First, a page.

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Searching for schizophrenia in ancient Greek and Roman literature: a systematic review.
OBJECTIVEThe aim of this study was to systematically examine ancient Roman and Greek texts to identify descriptions of schizophrenia and related disorders.
METHODMaterial from Greek and Roman literature dating from the 5th Century BC to the beginning of the 2nd Century AD was systematically reviewed for symptoms of mental illness. DSM IV criteria were applied in order to identify material related to schizophrenia and related disorders.
RESULTSThe general public had an awareness of psychotic disorders, because the symptoms were described in works of fiction and in historical accounts of malingering. There were isolated instances of text related to psychotic symptoms in the residents of ancient Rome and Greece, but no written material describing a condition that would meet modern diagnostic criteria for schizophrenia.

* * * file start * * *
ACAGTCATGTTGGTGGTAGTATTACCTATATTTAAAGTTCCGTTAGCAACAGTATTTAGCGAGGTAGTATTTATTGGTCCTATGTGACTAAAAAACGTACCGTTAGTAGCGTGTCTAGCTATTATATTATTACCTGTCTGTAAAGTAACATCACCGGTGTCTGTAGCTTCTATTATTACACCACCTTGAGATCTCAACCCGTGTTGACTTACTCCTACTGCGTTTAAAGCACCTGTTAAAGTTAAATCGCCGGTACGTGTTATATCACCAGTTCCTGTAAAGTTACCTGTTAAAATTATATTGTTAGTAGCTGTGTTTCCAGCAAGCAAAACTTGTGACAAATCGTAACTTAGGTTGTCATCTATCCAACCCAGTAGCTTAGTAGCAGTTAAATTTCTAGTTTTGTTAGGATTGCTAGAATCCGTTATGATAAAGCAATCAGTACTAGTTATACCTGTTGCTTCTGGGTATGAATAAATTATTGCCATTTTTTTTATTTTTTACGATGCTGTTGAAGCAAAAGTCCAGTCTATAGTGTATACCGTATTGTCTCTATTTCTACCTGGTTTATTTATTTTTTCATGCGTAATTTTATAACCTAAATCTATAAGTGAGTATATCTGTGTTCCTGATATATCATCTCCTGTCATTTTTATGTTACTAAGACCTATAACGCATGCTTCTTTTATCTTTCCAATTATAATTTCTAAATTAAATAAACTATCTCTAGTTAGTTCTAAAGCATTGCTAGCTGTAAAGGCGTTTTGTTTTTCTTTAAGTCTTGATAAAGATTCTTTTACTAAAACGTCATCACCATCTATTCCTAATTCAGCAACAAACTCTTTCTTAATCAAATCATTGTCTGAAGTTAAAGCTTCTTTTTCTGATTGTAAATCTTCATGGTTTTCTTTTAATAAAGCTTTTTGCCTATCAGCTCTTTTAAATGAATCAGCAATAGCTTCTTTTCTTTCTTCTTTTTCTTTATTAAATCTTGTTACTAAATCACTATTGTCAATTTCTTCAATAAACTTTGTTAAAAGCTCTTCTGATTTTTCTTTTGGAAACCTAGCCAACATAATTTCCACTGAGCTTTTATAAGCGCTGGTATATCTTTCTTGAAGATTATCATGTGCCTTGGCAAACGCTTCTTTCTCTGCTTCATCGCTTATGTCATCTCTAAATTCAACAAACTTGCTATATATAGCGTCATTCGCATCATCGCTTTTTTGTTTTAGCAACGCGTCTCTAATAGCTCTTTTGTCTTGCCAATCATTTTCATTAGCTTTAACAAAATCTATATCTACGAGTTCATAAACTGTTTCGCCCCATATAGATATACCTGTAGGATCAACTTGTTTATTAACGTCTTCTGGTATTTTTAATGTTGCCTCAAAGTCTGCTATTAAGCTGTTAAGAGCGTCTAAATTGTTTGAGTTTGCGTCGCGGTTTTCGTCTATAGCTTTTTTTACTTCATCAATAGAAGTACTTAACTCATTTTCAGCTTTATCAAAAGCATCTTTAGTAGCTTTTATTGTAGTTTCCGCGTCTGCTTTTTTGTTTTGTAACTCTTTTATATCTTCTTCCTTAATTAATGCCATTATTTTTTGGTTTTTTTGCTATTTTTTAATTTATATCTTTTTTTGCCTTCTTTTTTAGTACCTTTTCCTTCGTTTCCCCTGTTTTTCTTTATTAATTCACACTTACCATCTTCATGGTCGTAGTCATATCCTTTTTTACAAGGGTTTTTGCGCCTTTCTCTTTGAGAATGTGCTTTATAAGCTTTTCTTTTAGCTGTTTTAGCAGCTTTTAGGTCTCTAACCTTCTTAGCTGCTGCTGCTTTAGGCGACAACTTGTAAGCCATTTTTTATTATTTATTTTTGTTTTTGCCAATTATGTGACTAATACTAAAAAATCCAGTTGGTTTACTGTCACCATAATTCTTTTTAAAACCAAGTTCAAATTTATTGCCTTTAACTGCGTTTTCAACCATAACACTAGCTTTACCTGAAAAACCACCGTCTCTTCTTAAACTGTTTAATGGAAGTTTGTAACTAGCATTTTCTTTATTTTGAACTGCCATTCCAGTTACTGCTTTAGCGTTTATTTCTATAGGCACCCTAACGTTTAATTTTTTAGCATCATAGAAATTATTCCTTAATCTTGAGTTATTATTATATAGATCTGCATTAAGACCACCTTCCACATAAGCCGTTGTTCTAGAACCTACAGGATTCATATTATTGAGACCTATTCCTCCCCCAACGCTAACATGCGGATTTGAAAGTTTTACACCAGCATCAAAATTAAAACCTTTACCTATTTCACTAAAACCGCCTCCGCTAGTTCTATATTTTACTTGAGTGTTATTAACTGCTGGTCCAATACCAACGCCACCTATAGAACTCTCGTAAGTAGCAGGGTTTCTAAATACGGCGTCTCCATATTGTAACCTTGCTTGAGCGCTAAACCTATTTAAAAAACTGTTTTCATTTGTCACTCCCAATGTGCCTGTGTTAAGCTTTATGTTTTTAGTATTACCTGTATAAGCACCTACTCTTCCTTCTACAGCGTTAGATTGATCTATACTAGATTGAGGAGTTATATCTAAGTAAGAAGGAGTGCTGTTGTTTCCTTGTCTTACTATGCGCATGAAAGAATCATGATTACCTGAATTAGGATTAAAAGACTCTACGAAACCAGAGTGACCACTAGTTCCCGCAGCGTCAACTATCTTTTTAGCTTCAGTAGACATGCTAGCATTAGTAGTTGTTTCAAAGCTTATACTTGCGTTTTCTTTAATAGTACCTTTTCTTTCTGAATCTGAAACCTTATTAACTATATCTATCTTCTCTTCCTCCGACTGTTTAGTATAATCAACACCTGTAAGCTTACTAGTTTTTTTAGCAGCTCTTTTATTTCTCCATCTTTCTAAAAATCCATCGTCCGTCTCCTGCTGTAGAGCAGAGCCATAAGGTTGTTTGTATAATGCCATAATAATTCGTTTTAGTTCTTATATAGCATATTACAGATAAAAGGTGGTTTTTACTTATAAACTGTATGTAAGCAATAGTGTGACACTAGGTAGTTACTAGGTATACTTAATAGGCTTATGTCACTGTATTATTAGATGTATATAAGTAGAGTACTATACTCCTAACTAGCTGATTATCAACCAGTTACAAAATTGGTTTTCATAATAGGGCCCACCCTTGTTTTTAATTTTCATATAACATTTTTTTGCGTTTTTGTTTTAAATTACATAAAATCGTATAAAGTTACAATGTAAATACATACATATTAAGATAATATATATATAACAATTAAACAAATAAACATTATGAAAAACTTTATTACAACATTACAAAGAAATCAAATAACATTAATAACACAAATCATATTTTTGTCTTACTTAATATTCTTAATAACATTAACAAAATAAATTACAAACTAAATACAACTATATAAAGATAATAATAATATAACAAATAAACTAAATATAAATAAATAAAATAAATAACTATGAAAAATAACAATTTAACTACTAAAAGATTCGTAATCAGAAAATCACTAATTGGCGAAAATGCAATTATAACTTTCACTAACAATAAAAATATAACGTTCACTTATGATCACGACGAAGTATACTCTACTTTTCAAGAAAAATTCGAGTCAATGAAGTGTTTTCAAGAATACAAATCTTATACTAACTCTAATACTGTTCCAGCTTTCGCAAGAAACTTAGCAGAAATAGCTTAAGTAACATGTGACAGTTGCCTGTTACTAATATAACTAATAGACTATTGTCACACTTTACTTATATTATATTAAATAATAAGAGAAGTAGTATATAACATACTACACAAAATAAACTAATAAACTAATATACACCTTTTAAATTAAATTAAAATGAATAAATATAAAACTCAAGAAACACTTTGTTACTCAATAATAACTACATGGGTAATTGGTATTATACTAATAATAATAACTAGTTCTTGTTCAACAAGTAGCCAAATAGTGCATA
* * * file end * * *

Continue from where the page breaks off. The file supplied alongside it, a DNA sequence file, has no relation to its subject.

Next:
CONCLUSIONIn contrast to many other psychiatric disorders that are represented in ancient Greek and Roman literature, there were no descriptions of individuals with schizophrenia in the material assessed in this review.
School of Nursing, Griffith University, Nathan, Australia. email@example.com,
Acta psychiatrica Scandinavica 107:5 2003 May pg 323-30
Medicine in Literature
Terminology as Topic
Pub Type(s)Historical Article